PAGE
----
Iraqi army storms to edge of ISIL-held Fallujah as fresh bombings hit Baghdad
BAGHDAD – Agence France-Presse
AP photoIraqi forces thrust into the city of Fallujah from three directions on Monday marking a new and perilous urban phase in the week-old operation to retake the jihadist bastion, as a new wave of bombing attacks hit Baghdad on May 30 and kill more than 20 people.
Led by the elite counter-terrorism service (CTS), Iraq’s best trained and most seasoned fighting unit, the forces pushed in before dawn, commanders said.
“Iraqi forces entered Fallujah under air cover from the international coalition, the Iraqi air force and army aviation, and supported by artillery and tanks,” said Lieutenant General Abdelwahab al-Saadi, the commander of the operation.
“CTS forces, the Anbar [provincial] police and the Iraqi army, at around 4:00 am, started moving into Fallujah from three directions,” he said.
“There is resistance from Daesh,” he added, using an Arabic acronym for ISIL.
CTS spokesman Sabah al-Noman told AFP: “We started early this morning our operations to break into Fallujah.”
The involvement of the elite CTS marks the start of a phase of urban combat in a city where in 2004 U.S. forces fought some of their toughest battles since the Vietnam War.
The week-old operation had previously focused on retaking villages and rural areas around Fallujah, which lies just 50 kilometers west of Baghdad.
As government forces pressed their onslaught, a car bomb as well as suicide bombers driving a car and a motorcycle killed more than 20 people and injured over 50 in three districts of Baghdad, police and medical sources said, according to Reuters.
The May 30 bombings targeted two densely populated Shi’ite districts, Shaab and Sadr City, and one predominantly Sunni suburb, Tarmiya, north of Baghdad.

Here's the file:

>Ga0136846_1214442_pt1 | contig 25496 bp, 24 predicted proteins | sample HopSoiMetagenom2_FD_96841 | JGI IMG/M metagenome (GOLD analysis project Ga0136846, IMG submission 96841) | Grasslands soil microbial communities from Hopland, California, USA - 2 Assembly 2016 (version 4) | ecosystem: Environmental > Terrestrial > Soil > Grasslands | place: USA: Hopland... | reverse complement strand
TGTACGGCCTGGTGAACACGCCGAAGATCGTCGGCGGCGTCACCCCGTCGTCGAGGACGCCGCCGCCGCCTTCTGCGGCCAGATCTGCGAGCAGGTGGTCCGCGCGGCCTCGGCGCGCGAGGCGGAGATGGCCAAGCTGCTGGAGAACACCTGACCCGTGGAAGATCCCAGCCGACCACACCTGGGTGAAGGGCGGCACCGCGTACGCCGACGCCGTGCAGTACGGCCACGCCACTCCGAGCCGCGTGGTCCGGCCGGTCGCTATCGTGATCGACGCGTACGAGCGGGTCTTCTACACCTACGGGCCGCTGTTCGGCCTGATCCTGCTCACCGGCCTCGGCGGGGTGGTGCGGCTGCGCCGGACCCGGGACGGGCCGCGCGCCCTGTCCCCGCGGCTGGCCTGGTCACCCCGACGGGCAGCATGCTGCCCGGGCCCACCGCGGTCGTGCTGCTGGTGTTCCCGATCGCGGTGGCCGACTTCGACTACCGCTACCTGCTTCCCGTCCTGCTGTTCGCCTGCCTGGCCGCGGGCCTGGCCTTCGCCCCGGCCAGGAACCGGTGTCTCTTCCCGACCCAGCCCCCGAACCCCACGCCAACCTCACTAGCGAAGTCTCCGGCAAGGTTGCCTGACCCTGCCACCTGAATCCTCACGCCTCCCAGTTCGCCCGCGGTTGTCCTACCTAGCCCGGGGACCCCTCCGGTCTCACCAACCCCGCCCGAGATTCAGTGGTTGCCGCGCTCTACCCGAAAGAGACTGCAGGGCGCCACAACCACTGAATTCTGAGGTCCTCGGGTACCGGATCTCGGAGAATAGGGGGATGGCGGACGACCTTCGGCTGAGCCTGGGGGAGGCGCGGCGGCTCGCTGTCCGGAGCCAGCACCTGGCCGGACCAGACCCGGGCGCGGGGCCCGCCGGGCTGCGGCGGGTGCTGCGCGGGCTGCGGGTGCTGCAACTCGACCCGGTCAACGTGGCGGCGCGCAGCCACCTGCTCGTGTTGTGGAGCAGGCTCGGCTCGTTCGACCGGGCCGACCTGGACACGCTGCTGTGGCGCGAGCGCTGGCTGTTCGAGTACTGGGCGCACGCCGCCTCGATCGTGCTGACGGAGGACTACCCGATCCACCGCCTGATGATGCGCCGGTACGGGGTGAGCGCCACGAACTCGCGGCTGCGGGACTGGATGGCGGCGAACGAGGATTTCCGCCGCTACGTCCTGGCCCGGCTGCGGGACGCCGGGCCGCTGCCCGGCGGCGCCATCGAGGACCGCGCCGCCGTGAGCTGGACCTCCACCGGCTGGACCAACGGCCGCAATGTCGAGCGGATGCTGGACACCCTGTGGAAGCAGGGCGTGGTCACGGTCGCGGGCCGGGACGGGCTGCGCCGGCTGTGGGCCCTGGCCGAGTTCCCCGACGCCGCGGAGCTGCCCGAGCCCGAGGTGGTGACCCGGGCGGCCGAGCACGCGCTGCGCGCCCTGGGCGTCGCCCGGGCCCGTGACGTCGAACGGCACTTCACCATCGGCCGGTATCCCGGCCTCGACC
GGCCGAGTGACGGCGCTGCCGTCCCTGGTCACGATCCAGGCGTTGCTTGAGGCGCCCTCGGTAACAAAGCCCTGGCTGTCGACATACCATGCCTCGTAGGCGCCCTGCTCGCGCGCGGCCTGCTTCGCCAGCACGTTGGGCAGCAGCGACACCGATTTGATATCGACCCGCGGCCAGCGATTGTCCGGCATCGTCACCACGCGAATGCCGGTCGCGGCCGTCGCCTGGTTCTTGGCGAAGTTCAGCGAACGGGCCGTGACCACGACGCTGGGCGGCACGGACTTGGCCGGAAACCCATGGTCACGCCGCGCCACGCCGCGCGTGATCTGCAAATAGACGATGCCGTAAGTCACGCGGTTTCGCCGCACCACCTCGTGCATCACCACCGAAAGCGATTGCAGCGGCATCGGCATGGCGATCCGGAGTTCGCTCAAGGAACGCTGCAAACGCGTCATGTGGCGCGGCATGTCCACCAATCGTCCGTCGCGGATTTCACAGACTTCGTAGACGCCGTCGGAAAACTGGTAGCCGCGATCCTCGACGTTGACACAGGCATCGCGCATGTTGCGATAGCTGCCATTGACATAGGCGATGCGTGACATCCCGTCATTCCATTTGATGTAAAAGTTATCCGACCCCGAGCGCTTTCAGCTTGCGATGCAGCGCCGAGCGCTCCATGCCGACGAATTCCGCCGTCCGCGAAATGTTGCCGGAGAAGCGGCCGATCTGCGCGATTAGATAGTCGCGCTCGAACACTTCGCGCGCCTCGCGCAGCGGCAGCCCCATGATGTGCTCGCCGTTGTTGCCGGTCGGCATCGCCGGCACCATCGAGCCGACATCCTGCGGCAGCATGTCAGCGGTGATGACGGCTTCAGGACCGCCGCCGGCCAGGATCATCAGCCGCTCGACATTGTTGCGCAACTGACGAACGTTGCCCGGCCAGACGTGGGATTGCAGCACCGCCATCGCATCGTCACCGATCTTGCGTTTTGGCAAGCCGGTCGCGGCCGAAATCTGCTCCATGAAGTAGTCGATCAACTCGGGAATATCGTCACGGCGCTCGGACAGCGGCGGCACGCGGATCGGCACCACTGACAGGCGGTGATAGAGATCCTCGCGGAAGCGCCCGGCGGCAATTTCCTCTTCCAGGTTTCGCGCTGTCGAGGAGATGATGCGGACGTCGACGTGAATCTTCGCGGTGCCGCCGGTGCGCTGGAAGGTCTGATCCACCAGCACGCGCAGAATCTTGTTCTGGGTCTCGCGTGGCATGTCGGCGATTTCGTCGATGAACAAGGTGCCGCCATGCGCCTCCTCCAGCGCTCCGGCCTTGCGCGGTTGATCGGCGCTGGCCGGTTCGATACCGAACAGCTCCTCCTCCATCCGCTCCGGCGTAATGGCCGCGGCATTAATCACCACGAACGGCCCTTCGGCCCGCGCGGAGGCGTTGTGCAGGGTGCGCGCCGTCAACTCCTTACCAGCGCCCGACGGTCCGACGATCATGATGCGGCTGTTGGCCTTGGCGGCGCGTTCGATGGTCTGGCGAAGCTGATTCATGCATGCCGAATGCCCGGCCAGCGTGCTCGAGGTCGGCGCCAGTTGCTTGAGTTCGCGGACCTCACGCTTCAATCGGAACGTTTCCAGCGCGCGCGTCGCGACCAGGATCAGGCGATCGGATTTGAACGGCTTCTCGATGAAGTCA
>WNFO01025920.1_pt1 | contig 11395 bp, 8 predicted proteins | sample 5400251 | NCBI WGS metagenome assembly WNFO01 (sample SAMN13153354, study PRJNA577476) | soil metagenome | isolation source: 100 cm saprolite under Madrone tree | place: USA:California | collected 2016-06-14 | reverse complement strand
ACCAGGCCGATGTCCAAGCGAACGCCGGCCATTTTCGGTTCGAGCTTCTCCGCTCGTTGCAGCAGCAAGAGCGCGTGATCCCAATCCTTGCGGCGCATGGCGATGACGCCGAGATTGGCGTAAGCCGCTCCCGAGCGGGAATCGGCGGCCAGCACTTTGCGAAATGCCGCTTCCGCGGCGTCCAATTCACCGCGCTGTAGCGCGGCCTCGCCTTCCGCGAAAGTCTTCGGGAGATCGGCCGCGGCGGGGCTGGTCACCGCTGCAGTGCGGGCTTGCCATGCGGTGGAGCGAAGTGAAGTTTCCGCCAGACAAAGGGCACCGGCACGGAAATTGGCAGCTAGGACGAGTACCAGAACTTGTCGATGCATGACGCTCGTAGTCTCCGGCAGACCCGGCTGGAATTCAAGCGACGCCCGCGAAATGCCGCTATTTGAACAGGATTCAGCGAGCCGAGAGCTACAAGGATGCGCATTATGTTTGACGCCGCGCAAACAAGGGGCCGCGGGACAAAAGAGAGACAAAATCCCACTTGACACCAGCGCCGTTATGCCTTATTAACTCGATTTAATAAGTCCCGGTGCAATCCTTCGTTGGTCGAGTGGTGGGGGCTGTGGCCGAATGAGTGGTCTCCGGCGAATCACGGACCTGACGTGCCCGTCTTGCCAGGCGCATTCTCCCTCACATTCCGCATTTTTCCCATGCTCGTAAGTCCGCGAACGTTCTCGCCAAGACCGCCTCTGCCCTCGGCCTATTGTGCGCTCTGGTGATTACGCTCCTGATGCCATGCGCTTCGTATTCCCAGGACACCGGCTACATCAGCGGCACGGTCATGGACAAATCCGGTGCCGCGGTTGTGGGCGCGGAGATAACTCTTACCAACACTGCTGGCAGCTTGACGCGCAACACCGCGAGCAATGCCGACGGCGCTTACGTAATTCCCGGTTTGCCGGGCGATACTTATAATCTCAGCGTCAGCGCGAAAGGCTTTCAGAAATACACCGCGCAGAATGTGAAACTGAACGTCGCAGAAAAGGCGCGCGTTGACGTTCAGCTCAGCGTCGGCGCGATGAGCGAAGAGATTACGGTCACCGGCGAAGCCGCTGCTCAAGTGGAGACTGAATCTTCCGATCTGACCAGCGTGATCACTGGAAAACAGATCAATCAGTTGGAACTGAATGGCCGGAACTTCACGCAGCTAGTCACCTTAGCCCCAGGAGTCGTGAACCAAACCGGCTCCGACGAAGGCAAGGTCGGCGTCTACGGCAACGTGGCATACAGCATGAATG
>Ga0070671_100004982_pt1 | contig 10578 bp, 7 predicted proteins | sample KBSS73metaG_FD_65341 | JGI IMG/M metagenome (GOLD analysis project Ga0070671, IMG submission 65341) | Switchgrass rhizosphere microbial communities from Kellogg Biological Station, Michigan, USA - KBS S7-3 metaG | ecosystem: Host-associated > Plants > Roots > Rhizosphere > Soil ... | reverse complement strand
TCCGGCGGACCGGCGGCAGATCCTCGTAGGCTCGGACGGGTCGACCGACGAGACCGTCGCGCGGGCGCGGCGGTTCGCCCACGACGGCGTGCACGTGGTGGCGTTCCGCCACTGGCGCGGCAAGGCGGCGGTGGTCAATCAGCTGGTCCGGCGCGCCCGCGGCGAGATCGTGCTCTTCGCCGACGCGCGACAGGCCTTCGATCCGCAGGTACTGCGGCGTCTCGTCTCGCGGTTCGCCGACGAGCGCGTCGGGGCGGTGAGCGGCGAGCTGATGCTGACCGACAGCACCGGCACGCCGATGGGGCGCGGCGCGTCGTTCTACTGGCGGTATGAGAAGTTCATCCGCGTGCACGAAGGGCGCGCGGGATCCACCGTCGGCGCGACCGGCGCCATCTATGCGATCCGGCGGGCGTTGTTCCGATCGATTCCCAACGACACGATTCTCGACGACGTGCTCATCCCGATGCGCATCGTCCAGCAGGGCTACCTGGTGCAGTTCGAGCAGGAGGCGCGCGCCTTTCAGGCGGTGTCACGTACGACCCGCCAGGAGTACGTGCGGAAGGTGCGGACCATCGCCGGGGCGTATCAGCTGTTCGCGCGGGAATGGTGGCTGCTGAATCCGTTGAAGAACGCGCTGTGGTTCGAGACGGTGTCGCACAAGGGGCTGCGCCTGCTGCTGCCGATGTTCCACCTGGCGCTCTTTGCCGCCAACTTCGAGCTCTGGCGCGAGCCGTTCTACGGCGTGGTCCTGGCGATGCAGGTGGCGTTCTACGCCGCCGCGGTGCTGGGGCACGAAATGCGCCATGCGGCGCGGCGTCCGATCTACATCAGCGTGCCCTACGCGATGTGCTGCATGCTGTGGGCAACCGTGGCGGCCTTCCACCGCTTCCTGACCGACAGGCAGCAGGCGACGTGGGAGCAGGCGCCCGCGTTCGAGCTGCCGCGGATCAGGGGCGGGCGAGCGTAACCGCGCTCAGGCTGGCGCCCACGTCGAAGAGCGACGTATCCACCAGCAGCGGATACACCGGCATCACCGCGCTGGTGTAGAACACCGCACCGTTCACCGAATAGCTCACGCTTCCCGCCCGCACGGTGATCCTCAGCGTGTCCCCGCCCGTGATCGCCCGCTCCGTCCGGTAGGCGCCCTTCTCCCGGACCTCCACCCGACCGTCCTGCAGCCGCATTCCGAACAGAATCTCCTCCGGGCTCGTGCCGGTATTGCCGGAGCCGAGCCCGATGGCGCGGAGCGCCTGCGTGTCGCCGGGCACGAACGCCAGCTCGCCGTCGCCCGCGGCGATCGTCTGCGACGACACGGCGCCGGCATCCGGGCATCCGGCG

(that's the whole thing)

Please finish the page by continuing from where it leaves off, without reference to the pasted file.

A car bomb in Shaab killed 12 people and injured more than 20, while in Tarmiya seven were killed and about 20 injured by a suicide bomber who pulled up in a car outside a government building guarded by police. In Sadr City, a suicide bomber on a motorcycle killed two people and injured seven.
Only a few hundred families have managed to slip out of the Fallujah area ahead of the assault on the city, with an estimated 50,000 civilians still trapped inside, sparking fears the jihadists could try to use them as human shields.
The only families who were able to flee so far lived in outlying areas, with the biggest wave of displaced reaching camps on the night of May 28.
“Our resources in the camps are now very strained and with many more expected to flee we might not be able to provide enough drinking water for everyone,” said Nasr Muflahi, the Norwegian Refugee Council’s Iraq director.
“We expect bigger waves of displacement the fiercer the fighting gets.”
Fallujah is one of just two major urban centers in Iraq still held by ISIL.
They also hold Mosul, the country’s second city and de-facto jihadist capital in Iraq, east of which Kurdish-led forces launched a fresh offensive on May 29.
The jihadists holed up in Fallujah are believed to number around 1,000.